CLERGY TEAM

   

Rector  


The Revd.

Matthew J Hughes

01689 856931

 jmath@btinternet.com

Associate Rector   


The Revd.
Stephen Broadie
 01689 852843
revstephenbroadie@
gmail.com

Assistant Priest  


The Revd.

Bill Mullenger

020 8462 9624
wsmullenger@
idnetfreemail.co.uk

 

Septembar Leader

There is probably no part of the Christian faith that elicits more controversy than Christ’s teaching on forgiveness. Many times people have said to me, ‘I know it’s not very Christian of me but I can’t forgive so and so, or ‘I don’t care what you say, if any one hurt my grandchildren I could never forgive them.’

The assumption here is that to be a Christian is to be someone who can forgive and forgive easily. There is certainly an assumption and even an imperative that if we follow Christ we should forgive, as Jesus taught this on a number of occasions, most famously in the injunction in the Lord’s Prayer were we pray, ‘Forgive us our trespasses, as we forgive those who have trespassed against us.’

Of course, this is easier said than done. It is certainly true that the deeper the hurt, the harder the forgiveness, although it would appear that some people are supremely able to carry around grievances over the most trivial of things for years. However, I think forgiveness can seem impossible because what forgiveness entails is easily misunderstood.

For me forgiveness is not pretending that the thing that hurt you and your loved ones doesn’t matter and that you don’t matter, neither is it about condoning the offence or offender or letting people off from the consequences of their actions. Forgiveness is not be confused with reconciliation which involves the acknowledgment by the other of the wrong they have done to you, for this may never come but does not preclude it. Forgiveness does not mean denying legitimate feelings such as anger, rage, guilt and sorrow, or accelerating through them to a false place of peace and acceptance. Our ability to forgive, or not to forgive is not be judged by others. It is a very personal matter and maybe some things appear and feel unforgiveable. Above all forgiveness is a journey, a risk, a miracle, a surprise, liberation from a past event that has the power to cripple and kill the present and future. Forgiveness is always costly. It cost Jesus his life. Only forgivers can show us the way to forgiveness.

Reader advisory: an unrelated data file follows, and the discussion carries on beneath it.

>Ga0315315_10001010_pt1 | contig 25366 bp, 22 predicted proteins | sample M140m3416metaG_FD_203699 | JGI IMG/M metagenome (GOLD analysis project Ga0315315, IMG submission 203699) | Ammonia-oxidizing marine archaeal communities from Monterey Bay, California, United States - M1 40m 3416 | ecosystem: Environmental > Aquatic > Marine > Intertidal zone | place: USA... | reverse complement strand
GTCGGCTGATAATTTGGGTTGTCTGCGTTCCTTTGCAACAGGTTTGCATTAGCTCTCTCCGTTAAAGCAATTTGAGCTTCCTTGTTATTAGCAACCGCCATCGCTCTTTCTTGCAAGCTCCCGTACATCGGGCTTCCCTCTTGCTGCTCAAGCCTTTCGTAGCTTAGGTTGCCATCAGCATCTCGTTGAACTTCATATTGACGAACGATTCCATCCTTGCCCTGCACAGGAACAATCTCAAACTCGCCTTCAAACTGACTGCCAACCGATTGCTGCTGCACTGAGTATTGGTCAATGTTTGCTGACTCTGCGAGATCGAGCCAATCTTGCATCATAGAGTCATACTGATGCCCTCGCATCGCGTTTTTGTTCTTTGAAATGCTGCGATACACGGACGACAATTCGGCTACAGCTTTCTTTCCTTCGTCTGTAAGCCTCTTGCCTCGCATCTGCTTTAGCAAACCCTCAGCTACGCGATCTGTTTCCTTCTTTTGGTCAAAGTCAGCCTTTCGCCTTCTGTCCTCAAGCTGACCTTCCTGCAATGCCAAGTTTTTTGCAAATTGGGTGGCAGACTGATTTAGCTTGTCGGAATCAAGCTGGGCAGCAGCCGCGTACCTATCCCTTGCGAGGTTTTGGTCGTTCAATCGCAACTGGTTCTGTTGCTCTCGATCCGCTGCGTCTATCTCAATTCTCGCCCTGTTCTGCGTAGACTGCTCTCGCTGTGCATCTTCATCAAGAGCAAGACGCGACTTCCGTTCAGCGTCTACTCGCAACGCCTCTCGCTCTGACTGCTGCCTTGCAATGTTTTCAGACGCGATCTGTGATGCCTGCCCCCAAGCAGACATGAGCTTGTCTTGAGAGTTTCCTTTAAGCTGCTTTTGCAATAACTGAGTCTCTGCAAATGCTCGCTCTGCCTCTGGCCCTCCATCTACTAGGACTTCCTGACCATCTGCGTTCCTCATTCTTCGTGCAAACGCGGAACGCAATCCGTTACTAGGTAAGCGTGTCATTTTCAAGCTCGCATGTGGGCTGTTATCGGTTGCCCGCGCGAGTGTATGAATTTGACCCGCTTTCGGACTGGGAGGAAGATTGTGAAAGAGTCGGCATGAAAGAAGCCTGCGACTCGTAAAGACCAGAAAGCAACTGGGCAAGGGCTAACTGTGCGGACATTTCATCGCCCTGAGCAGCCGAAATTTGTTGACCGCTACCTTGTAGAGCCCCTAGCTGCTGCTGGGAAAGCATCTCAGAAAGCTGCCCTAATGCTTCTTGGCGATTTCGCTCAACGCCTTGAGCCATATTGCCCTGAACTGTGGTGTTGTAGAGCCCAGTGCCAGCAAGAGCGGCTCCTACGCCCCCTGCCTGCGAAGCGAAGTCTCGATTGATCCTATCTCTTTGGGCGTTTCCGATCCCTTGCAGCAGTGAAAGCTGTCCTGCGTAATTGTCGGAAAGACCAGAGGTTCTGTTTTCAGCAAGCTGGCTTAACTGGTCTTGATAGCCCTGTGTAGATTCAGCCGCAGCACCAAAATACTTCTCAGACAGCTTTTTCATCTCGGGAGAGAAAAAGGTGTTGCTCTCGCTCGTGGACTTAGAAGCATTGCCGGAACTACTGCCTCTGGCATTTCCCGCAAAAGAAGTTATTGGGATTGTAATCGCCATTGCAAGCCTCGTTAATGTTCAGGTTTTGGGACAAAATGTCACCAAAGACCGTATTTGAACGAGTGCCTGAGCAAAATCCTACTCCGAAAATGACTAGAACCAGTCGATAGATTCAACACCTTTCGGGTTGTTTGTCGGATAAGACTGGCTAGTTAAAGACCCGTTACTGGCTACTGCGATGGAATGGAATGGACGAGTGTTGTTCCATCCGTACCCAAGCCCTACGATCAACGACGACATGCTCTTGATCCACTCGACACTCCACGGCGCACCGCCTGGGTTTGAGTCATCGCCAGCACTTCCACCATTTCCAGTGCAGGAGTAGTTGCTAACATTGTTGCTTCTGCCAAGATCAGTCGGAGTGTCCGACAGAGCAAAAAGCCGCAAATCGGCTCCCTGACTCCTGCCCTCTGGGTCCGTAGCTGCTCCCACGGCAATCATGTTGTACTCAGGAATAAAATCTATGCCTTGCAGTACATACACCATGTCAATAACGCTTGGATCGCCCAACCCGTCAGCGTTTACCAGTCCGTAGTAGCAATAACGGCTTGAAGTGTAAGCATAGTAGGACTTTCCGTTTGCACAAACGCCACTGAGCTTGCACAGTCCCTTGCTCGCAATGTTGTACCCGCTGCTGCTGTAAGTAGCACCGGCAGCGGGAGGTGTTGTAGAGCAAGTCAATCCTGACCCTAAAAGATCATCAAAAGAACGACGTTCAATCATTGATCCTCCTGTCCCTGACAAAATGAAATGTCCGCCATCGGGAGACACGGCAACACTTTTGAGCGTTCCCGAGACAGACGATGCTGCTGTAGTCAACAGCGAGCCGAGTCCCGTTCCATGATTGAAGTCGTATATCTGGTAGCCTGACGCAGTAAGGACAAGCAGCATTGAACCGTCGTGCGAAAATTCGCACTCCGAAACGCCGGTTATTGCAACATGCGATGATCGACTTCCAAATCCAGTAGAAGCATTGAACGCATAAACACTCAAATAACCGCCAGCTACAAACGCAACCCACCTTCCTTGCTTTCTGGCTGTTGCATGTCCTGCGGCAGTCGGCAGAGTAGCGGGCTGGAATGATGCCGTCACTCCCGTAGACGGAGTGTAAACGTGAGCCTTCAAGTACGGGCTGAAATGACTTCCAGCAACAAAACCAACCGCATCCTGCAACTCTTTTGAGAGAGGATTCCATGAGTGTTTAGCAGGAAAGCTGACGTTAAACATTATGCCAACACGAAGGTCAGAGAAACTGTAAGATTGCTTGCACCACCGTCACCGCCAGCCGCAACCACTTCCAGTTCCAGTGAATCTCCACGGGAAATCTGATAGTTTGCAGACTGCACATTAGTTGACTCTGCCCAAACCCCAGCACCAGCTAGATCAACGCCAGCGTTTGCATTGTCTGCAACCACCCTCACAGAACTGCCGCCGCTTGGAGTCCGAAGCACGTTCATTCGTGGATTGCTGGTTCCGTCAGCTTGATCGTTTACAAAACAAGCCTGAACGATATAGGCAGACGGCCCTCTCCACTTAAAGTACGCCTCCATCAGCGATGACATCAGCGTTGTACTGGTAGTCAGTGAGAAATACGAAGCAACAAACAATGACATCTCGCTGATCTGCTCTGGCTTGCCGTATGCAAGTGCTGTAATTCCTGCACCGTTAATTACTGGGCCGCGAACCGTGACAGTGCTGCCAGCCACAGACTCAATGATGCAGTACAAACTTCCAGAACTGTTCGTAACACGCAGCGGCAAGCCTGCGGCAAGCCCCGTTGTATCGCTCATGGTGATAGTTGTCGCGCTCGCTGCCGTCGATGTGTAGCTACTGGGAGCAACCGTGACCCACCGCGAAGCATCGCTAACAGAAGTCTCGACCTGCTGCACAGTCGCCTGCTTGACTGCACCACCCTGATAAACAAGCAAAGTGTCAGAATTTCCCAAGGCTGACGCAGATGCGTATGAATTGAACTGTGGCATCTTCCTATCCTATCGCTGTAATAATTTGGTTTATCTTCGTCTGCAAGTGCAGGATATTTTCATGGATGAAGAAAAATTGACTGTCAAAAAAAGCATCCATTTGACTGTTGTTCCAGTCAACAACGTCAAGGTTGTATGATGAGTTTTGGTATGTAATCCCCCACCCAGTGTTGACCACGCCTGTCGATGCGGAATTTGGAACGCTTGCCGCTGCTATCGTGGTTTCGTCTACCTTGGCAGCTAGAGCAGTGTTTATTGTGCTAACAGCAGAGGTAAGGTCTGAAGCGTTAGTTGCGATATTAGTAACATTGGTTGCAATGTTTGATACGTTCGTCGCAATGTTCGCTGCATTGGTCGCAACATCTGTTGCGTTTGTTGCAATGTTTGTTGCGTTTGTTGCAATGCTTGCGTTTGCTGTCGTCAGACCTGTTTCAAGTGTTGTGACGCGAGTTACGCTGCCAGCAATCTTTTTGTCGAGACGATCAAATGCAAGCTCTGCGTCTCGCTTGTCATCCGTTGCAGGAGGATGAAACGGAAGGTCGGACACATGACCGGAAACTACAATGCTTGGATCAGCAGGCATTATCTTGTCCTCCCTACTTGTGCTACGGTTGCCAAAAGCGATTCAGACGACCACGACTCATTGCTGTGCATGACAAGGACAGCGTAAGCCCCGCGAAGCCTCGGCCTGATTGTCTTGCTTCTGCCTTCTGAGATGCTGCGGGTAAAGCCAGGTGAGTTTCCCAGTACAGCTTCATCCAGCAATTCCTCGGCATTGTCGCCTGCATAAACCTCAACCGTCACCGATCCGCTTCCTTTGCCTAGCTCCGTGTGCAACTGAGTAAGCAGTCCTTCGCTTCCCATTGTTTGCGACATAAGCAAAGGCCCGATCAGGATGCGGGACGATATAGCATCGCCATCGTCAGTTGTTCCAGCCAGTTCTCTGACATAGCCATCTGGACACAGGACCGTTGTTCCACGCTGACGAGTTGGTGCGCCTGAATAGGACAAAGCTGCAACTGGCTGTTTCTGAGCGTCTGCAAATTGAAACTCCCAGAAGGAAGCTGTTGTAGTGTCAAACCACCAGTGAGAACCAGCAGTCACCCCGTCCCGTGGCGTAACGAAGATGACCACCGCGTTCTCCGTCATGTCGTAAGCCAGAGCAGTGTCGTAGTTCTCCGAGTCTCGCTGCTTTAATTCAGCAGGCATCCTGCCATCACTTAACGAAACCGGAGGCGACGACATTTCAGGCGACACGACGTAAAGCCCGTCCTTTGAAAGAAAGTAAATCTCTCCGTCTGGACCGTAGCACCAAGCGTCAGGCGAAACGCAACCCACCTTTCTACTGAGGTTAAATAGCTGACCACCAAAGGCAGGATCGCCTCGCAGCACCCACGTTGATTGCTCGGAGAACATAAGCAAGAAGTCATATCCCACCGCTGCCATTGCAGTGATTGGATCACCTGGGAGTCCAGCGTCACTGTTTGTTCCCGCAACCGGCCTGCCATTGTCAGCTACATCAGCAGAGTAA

Earlier this month an obituary appeared about Eva Kor. Eva and her twin sister were nine years old when they arrived at Auschwitz. Having been brutally separated from their family, who were then gassed, they were left to the mercy of Dr Joseph Mengele who conducted hideous experiments on them. For many years after the war Eva admitted to being angry and cut off. Eventually she began to explore the possibility of forgiveness. She wrote to one of the Auschwitz Doctors, Doctor Munch offering him forgiveness. Afterwards she wrote, ‘I immediately no longer felt a victim of Auschwitz or a prisoner of my tragic past. I was also free of Mengele.’

Twenty years later at the trial of Oscar Gröning, known as the book keeper of Auschwitz, she and he embraced. Afterwards Eva said, ‘We were two old people reaching out and was I pleased that he had taken responsibility for what he had done.” Unbelievably Eva even wrote a letter of forgiveness to Mengele who had long since died. When asked about forgiveness she said.

‘It will heal your soul, it will set you free’ .

We all know that forgiveness is really difficult, if not impossible. But then, just once in a while we encounter someone who did manage the impossible, bringing hope and inspiration to all of us.

Matthew


FAITH AND WORSHIP

 

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September Service Rota
October Service Rota